Will finance panel resolve southern states’ concerns?

A view of the crowd of commuters at Chhatrapati Shivaji Maharaj Terminus on World Population Day (WPD), in Mumbai. PTI

The Terms of Reference (ToR) of the 15th Finance Commission (FC) has been controversial ever since it was written. The most debated issue in the ToR is that the “Commission shall use the population data of 2011 while making its recommendation”.

The southern states have vociferously opposed the idea of using 2011 population data as doing so would result in their share of the divisible pool of resources being drastically reduced. Since the seventh FC, the panel has by consensus used the 1971 population data for all purposes for which population is taken as a factor, such as devolution of taxes, duties and grants-in-aid.

The 42nd Amendment to the Constitution in 1976 froze the number of representatives in the Lok Sabha (on the basis of population) at 1971 level for 25 years. It served as an incentive for state governments to pursue the agenda of population stabilisation. Further, by the 84th Amendment in 2001, the freeze was extended for 25 more years, that is, until 2026, to achieve population stabilisation and promote sustainable development. The 14th FC used 1971 population mainly, but also considered post-1971 demographic changes by giving a certain weightage to 2011 population data, as provided in its ToR.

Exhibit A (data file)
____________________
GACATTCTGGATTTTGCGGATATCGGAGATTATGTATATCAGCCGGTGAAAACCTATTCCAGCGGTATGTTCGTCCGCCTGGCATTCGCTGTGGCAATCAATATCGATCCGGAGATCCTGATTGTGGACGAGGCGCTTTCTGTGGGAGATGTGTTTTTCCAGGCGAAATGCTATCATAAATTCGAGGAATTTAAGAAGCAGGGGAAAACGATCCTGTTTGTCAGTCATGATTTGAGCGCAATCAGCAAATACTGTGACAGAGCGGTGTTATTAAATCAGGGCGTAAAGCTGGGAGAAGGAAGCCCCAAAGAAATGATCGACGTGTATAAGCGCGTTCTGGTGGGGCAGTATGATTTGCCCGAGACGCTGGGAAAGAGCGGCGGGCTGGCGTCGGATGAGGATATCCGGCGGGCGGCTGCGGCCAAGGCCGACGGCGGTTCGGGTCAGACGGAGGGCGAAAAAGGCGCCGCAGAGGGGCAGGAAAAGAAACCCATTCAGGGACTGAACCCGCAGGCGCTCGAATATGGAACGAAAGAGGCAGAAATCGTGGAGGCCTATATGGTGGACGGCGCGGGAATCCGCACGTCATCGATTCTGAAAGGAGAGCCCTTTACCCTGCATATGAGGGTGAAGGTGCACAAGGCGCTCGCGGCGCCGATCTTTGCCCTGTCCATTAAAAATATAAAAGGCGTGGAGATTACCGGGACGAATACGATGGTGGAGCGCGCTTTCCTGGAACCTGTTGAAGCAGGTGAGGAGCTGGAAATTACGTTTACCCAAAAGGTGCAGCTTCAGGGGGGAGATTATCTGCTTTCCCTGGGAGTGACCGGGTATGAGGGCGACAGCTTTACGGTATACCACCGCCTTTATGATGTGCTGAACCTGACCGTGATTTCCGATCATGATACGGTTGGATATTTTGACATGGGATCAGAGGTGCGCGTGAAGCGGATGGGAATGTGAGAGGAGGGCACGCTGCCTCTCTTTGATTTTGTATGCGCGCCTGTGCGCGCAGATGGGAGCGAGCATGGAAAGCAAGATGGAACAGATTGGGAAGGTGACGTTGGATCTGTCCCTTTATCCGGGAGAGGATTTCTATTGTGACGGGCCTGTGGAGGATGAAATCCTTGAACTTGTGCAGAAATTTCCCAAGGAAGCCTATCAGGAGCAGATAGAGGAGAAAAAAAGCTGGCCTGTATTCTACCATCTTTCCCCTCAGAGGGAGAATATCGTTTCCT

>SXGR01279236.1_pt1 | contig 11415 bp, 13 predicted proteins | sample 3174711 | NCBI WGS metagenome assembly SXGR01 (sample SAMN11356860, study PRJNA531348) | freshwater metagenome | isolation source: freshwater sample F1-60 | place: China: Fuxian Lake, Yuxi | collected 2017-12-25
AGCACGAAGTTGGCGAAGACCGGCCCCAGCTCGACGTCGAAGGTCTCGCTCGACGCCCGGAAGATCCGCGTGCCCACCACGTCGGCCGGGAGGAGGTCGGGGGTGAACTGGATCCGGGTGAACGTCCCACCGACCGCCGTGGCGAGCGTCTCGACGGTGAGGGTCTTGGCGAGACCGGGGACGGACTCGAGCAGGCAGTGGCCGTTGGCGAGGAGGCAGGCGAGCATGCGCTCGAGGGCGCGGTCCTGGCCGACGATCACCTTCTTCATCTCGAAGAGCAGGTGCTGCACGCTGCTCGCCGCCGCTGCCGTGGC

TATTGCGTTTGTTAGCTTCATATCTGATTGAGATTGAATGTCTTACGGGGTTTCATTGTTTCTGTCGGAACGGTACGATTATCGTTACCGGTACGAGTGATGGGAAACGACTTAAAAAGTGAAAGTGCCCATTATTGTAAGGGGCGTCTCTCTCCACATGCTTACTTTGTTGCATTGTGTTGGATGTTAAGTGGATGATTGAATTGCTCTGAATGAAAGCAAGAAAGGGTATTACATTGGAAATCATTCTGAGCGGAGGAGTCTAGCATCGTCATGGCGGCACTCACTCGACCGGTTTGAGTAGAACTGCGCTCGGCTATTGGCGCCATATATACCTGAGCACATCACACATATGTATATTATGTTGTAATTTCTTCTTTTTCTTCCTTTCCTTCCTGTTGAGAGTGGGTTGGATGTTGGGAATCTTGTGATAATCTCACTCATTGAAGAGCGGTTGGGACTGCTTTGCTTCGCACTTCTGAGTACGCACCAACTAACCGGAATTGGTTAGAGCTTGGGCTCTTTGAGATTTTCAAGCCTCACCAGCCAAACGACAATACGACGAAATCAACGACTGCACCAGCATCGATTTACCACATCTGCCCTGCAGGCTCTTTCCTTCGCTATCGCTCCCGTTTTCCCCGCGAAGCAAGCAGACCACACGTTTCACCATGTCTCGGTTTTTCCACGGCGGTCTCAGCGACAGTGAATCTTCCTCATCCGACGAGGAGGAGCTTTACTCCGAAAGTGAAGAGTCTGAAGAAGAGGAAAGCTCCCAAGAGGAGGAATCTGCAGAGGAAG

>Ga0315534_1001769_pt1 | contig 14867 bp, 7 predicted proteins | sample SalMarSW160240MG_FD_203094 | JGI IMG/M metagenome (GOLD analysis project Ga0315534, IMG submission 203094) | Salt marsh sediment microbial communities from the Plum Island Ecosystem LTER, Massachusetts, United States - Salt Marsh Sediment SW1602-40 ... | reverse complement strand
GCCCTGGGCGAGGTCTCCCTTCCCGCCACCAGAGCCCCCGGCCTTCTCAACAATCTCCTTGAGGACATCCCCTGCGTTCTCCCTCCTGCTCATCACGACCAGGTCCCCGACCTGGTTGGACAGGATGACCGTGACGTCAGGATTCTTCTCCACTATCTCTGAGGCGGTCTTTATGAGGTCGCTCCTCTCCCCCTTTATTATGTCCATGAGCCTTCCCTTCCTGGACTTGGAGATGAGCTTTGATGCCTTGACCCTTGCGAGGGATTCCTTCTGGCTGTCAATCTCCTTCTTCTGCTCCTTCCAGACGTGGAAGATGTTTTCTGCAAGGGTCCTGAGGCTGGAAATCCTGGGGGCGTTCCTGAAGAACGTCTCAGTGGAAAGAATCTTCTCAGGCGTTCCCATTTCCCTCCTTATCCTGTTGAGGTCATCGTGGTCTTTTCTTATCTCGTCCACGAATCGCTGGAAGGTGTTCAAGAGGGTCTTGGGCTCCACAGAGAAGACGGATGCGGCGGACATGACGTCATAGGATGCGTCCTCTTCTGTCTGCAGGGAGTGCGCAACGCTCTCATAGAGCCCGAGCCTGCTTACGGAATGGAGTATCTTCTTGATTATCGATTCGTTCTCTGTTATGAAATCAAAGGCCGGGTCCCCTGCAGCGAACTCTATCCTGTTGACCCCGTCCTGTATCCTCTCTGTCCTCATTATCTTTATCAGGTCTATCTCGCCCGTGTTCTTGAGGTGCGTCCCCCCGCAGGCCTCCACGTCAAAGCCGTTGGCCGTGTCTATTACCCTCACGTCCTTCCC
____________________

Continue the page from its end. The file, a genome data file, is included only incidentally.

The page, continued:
A comparison of the 2011 population of the southern states with the 1971 figures reveals that their share in the country’s total population has commendably declined. The southern states, namely Andhra Pradesh, Telangana, Karnataka, Kerala and Tamil Nadu constituted 22% of total population in 1971, and their share had declined to 18.15% in 2011. When compared to other states in India, the southern states have put in remarkable efforts to reduce population growth. Given these facts, the usage of 2011 population figures as a criterion for devolution of resources would definitely hit them.

However, it should be kept in mind that the Centre has to cater to the needs of the present population and not that of 1971. Then, the question would be, what is the reward for those states that have sincerely put in efforts to reduce population growth? The 15th FC was also asked in the ToR to propose performance-based incentives for the states for the efforts and progress made in moving towards the replacement rate of population growth.

The National Health and Family Survey-4 indicates an all-India replacement rate of 2.2. The United Nations Population division defines a total fertility rate (TFR) at 2.1 children per woman. Considering that benchmark, the southern states have done well in controlling total fertility rate below 2.1.

Karnataka had a TFR of 1.9 in 2011 (1.8 in 2016), Tamil Nadu 1.7 (1.6 in 2016), Kerala 1.8 (1.8 in 2016) and the united Andhra Pradesh 1.8 (AP 1.7, Telangana 1.7 in 2016). In contrast, Bihar had the highest total fertility rate at 3.6 in 2011 (3.3 in 2016), followed by Uttar Pradesh at 3.4 (3.1 in 2016), Rajasthan 3.0 (2.7 in 2016) and Madhya Pradesh 3.1 (2.8 in 2016) among the major states in India.